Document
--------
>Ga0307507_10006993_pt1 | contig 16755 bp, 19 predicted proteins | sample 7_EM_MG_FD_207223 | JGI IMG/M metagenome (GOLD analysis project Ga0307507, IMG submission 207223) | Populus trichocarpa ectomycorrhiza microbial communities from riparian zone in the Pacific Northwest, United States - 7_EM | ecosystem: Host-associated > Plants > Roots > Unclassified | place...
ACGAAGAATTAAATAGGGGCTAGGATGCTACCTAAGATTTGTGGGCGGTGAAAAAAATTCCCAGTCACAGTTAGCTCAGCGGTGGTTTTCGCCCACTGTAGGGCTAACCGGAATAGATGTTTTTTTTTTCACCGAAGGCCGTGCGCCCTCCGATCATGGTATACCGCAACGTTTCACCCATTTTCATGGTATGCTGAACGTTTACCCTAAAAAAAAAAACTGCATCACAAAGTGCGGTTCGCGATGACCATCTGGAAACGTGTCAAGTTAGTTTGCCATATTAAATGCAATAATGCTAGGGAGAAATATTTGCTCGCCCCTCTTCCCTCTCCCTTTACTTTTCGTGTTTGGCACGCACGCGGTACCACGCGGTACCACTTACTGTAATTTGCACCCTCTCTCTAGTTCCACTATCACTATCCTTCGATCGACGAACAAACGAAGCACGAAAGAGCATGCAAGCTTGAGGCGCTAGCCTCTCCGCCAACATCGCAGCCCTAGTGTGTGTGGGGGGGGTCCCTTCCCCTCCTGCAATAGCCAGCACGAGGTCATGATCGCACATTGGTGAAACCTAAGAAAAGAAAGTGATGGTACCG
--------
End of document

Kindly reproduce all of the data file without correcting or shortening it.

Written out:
>Ga0307507_10006993_pt1 | contig 16755 bp, 19 predicted proteins | sample 7_EM_MG_FD_207223 | JGI IMG/M metagenome (GOLD analysis project Ga0307507, IMG submission 207223) | Populus trichocarpa ectomycorrhiza microbial communities from riparian zone in the Pacific Northwest, United States - 7_EM | ecosystem: Host-associated > Plants > Roots > Unclassified | place...
ACGAAGAATTAAATAGGGGCTAGGATGCTACCTAAGATTTGTGGGCGGTGAAAAAAATTCCCAGTCACAGTTAGCTCAGCGGTGGTTTTCGCCCACTGTAGGGCTAACCGGAATAGATGTTTTTTTTTTCACCGAAGGCCGTGCGCCCTCCGATCATGGTATACCGCAACGTTTCACCCATTTTCATGGTATGCTGAACGTTTACCCTAAAAAAAAAAACTGCATCACAAAGTGCGGTTCGCGATGACCATCTGGAAACGTGTCAAGTTAGTTTGCCATATTAAATGCAATAATGCTAGGGAGAAATATTTGCTCGCCCCTCTTCCCTCTCCCTTTACTTTTCGTGTTTGGCACGCACGCGGTACCACGCGGTACCACTTACTGTAATTTGCACCCTCTCTCTAGTTCCACTATCACTATCCTTCGATCGACGAACAAACGAAGCACGAAAGAGCATGCAAGCTTGAGGCGCTAGCCTCTCCGCCAACATCGCAGCCCTAGTGTGTGTGGGGGGGGTCCCTTCCCCTCCTGCAATAGCCAGCACGAGGTCATGATCGCACATTGGTGAAACCTAAGAAAAGAAAGTGATGGTACCG